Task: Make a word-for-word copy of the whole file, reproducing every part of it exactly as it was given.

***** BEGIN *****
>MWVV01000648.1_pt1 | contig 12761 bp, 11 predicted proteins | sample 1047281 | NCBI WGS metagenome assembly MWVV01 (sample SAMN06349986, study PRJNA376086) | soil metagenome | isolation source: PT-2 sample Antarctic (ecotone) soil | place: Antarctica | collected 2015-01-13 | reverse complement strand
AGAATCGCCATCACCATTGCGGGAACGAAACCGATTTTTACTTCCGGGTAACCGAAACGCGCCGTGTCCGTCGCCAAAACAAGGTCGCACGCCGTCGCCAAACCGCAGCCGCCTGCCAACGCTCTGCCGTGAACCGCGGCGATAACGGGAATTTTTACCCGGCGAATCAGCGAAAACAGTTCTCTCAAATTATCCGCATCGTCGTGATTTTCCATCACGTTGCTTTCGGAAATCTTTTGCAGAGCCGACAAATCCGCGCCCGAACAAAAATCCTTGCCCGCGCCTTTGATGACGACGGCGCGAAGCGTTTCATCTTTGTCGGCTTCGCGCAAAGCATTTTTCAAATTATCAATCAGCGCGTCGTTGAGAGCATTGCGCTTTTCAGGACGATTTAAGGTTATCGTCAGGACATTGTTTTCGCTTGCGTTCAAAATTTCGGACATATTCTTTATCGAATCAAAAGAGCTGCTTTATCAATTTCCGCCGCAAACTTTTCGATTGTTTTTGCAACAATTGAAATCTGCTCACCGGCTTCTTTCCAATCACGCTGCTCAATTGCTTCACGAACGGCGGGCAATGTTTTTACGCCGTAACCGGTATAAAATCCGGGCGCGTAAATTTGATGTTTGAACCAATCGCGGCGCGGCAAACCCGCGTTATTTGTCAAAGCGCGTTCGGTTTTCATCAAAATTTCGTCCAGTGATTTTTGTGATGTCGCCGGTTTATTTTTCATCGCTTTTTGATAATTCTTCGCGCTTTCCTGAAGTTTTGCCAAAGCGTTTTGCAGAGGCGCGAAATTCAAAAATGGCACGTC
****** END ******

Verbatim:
>MWVV01000648.1_pt1 | contig 12761 bp, 11 predicted proteins | sample 1047281 | NCBI WGS metagenome assembly MWVV01 (sample SAMN06349986, study PRJNA376086) | soil metagenome | isolation source: PT-2 sample Antarctic (ecotone) soil | place: Antarctica | collected 2015-01-13 | reverse complement strand
AGAATCGCCATCACCATTGCGGGAACGAAACCGATTTTTACTTCCGGGTAACCGAAACGCGCCGTGTCCGTCGCCAAAACAAGGTCGCACGCCGTCGCCAAACCGCAGCCGCCTGCCAACGCTCTGCCGTGAACCGCGGCGATAACGGGAATTTTTACCCGGCGAATCAGCGAAAACAGTTCTCTCAAATTATCCGCATCGTCGTGATTTTCCATCACGTTGCTTTCGGAAATCTTTTGCAGAGCCGACAAATCCGCGCCCGAACAAAAATCCTTGCCCGCGCCTTTGATGACGACGGCGCGAAGCGTTTCATCTTTGTCGGCTTCGCGCAAAGCATTTTTCAAATTATCAATCAGCGCGTCGTTGAGAGCATTGCGCTTTTCAGGACGATTTAAGGTTATCGTCAGGACATTGTTTTCGCTTGCGTTCAAAATTTCGGACATATTCTTTATCGAATCAAAAGAGCTGCTTTATCAATTTCCGCCGCAAACTTTTCGATTGTTTTTGCAACAATTGAAATCTGCTCACCGGCTTCTTTCCAATCACGCTGCTCAATTGCTTCACGAACGGCGGGCAATGTTTTTACGCCGTAACCGGTATAAAATCCGGGCGCGTAAATTTGATGTTTGAACCAATCGCGGCGCGGCAAACCCGCGTTATTTGTCAAAGCGCGTTCGGTTTTCATCAAAATTTCGTCCAGTGATTTTTGTGATGTCGCCGGTTTATTTTTCATCGCTTTTTGATAATTCTTCGCGCTTTCCTGAAGTTTTGCCAAAGCGTTTTGCAGAGGCGCGAAATTCAAAAATGGCACGTC